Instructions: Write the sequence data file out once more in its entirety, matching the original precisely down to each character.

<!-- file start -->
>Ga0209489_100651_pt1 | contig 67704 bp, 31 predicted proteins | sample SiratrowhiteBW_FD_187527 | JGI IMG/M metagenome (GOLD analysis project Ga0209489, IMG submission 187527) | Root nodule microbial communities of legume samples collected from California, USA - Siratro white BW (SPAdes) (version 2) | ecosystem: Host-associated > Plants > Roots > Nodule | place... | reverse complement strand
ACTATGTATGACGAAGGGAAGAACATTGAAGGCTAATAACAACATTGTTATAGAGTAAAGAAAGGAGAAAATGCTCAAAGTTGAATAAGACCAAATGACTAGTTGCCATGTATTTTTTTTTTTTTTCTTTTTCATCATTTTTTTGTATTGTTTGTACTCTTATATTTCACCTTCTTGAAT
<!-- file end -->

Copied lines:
>Ga0209489_100651_pt1 | contig 67704 bp, 31 predicted proteins | sample SiratrowhiteBW_FD_187527 | JGI IMG/M metagenome (GOLD analysis project Ga0209489, IMG submission 187527) | Root nodule microbial communities of legume samples collected from California, USA - Siratro white BW (SPAdes) (version 2) | ecosystem: Host-associated > Plants > Roots > Nodule | place... | reverse complement strand
ACTATGTATGACGAAGGGAAGAACATTGAAGGCTAATAACAACATTGTTATAGAGTAAAGAAAGGAGAAAATGCTCAAAGTTGAATAAGACCAAATGACTAGTTGCCATGTATTTTTTTTTTTTTTCTTTTTCATCATTTTTTTGTATTGTTTGTACTCTTATATTTCACCTTCTTGAAT